Creating charts is easy. There’s always going to be one guiding question that influences any chart one may make: What information am I trying to get across? Of course that one question branches off into hundreds of other questions like: what’s the best way to get this information across and what aesthetic choices will best illustrate this information? But at the beginning and the end trying to express information is always the main purpose of any data visualization. If you can’t express the information correctly then you haven’t made data visualization you’ve just made some bad art.
But bad art aside any information design or data visualization gets information across by telling a story. Charts are like, the best storytellers ever, there’s no useless subplot or boring characters all the information is right there! It’s like skipping to the climax of the story; data visualization is the best part, obviously.
That being said though if information design is considered storytelling then there will always be some element of persuasion or manipulation behind the scenes. It ties into the guiding question of “what information are you trying to get across”, if your information design is explaining to people how much plastic pollution is in the ocean, you’re influencing them on some level to be more aware of their pollution footprint and persuading them to do better. For example look at this graphic from nature.com:
Doesn’t this chart make you want to switch from using plastic straws and kiss a sea turtle? That’s the persuasive nature at work. Scott Berinato in his book Good Charts has a great quote about why this sort of data visualization is so necessary today,
“It’s often not enough to make a chart that’s simply accurate. Managers may need to reveal truths that are dormant in the data to help make a case- to compete for attention, resources, and money.”
I mentioned previously that the guiding question of “what information are you trying to get across” becomes different when persuasion and manipulation enter the equation. With persuasion the question becomes a more pointed, “how can you convince the audience of…”.
Now I know what you’re thinking, “Libby.” “Yes?” “Aren’t persuasion and manipulation kind of the same thing?” Yes again! There’s this confusing gray area that has a lot of different factors, what are you trying to convince the viewer of? How far are you reaching to get your point across? Is it obvious that you’re rearranging factors in your favor? It’s like stealing money out of your mom’s purse, you know you shouldn’t… but really it’s only five dollars you just want a cup of coffee you’re sure she’d give it to you anyway if you just asked… but still. (This actually happened to me last week, I was too much of a goody too shoes to take the five dollars).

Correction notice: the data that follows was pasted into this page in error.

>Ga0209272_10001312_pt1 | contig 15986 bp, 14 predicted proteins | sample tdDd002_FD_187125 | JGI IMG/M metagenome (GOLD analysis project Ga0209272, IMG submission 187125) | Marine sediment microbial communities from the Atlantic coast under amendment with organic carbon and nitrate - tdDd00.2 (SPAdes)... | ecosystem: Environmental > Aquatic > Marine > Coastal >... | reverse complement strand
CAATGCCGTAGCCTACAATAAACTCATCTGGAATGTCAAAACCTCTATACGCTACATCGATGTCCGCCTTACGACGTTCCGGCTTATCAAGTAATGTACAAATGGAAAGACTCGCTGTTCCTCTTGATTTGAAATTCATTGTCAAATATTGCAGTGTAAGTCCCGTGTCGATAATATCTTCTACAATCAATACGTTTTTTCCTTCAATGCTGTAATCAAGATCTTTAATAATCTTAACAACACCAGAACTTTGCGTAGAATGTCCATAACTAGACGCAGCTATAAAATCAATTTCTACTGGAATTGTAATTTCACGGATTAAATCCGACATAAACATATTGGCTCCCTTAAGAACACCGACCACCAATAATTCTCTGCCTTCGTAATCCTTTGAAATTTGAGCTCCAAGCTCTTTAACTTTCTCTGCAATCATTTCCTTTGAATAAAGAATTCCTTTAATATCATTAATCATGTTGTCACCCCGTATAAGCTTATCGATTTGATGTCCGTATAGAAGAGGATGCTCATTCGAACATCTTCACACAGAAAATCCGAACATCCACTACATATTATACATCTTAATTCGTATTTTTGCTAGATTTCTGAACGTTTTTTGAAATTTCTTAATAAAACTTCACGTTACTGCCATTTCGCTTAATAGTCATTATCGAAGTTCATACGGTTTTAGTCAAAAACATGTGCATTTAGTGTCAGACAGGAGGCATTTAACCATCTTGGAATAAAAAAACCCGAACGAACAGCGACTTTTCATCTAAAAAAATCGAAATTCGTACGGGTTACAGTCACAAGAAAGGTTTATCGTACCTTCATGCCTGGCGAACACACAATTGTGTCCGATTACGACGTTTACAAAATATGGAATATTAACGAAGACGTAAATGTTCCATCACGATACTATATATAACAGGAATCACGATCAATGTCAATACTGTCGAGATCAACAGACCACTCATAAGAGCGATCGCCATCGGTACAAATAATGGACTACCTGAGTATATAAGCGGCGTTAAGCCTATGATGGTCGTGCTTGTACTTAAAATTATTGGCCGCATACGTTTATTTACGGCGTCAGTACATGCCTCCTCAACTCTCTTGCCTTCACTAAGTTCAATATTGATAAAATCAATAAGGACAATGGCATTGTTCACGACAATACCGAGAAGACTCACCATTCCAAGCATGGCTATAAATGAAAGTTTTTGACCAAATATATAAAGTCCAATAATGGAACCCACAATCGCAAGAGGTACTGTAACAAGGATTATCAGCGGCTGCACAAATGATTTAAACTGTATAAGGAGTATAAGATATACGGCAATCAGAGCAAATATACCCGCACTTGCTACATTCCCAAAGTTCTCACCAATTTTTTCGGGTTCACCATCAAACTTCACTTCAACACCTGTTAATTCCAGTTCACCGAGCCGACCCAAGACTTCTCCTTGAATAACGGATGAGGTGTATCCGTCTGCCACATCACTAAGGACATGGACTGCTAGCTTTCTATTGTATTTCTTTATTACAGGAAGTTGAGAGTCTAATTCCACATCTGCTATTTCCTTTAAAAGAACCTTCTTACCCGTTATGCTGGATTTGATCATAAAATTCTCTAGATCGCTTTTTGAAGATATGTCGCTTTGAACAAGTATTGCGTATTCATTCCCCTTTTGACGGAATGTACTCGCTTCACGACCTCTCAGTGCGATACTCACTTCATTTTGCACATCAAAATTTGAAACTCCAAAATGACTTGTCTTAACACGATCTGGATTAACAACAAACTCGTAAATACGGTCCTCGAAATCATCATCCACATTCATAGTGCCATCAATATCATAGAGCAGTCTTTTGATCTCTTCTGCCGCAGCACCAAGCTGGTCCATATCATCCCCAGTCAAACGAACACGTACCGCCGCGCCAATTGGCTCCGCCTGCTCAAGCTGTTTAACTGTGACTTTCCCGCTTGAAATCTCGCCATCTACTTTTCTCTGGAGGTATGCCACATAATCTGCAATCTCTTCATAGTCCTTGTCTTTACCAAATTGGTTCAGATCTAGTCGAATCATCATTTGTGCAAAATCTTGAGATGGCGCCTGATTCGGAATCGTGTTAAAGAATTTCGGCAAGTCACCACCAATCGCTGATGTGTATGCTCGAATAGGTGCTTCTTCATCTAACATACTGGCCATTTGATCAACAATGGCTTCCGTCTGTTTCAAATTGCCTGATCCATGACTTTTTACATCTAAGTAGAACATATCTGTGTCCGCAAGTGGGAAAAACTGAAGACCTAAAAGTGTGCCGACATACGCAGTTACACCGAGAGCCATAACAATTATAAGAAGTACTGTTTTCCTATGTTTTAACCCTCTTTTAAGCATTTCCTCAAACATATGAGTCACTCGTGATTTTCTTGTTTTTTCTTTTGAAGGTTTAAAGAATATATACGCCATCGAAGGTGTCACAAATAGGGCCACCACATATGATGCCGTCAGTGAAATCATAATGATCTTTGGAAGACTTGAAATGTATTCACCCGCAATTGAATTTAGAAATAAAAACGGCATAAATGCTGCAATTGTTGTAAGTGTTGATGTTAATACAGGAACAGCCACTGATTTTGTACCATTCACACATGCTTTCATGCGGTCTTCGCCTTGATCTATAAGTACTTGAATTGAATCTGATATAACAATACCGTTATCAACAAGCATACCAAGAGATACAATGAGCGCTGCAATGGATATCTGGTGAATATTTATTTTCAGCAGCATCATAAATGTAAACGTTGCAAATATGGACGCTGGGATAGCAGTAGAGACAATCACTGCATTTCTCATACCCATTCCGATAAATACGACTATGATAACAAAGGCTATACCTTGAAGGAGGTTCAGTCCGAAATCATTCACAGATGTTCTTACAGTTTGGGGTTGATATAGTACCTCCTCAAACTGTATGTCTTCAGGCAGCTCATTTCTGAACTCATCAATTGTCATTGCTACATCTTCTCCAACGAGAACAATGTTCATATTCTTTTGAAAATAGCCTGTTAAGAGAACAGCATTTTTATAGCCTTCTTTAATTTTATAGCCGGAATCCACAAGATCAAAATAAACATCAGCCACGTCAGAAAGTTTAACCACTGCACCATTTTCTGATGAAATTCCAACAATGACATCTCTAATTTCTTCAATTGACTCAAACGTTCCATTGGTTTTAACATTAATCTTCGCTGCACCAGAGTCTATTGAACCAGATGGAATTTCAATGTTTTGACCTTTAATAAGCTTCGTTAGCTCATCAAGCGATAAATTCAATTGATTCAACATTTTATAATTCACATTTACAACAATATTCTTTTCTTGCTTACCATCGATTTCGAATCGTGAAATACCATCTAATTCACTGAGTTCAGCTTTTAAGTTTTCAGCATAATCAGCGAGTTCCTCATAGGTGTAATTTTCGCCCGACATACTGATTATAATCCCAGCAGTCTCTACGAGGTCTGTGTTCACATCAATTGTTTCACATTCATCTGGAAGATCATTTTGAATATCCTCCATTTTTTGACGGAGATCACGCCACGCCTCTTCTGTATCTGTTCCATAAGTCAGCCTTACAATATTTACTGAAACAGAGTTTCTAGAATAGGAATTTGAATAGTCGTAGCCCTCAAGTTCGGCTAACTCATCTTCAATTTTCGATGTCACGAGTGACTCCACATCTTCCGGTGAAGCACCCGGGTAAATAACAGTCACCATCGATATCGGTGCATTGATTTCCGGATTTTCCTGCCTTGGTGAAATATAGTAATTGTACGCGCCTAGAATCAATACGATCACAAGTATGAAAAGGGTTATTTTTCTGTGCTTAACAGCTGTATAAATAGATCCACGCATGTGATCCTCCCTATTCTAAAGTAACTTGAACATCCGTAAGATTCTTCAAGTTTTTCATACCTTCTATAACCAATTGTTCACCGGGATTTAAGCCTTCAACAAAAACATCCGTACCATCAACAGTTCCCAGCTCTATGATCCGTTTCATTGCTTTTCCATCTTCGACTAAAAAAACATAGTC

I’ll give you an example of manipulative storytelling. Last week I created a chart that displayed the number of unmarried and married gay couples throughout 2005-2017.
As you can see from the data I collected there was a slight drop in the popularity of married couples between 2008 and 2014 before picking back up and overpassing the popularity of unmarried couples in later years. Now, imagine I was somebody that wanted to tell a story that shed gay couples in a negative light. We’ve heard some ignorant people throw around the term “ruining the sanctity of marriage” so I’m going to manipulate the data to support that narrative.
Looks different from the first one, doesn’t it? To start I changed the years to focus only on the ones where the number of same sex couples was low. Next I changed the Y value to start at 100k instead of at zero, with this it tricks the eye into thinking that the number of married gay couples is much lower than it actually is. With those two simple changes I’ve manipulated the narrative into telling a much different story than the original.
Scared? Me too. Data visualization should be all about showing the facts, not manipulating them. So this begs the question, when do we ethically try to persuade and manipulate, how far is too far and what can we do to tell the story we want to tell in the best way possible? I think it’s best to go back once again to the original question, what information are you trying to get across? Think about who your data visualization effects, what effect you want it to have and what kind of message you’re trying to get across. Is it a message of action, awareness or informative? Everybody’s discretion is different but keeping your audience in mind is the best way to make sure you’re not unintentionally manipulating them or persuading them to do something they wouldn’t normally do.
Also it might help to call out other data visualizers you see creating information data that is questionable. Inform other audiences that they may be being manipulated and hold other creators accountable.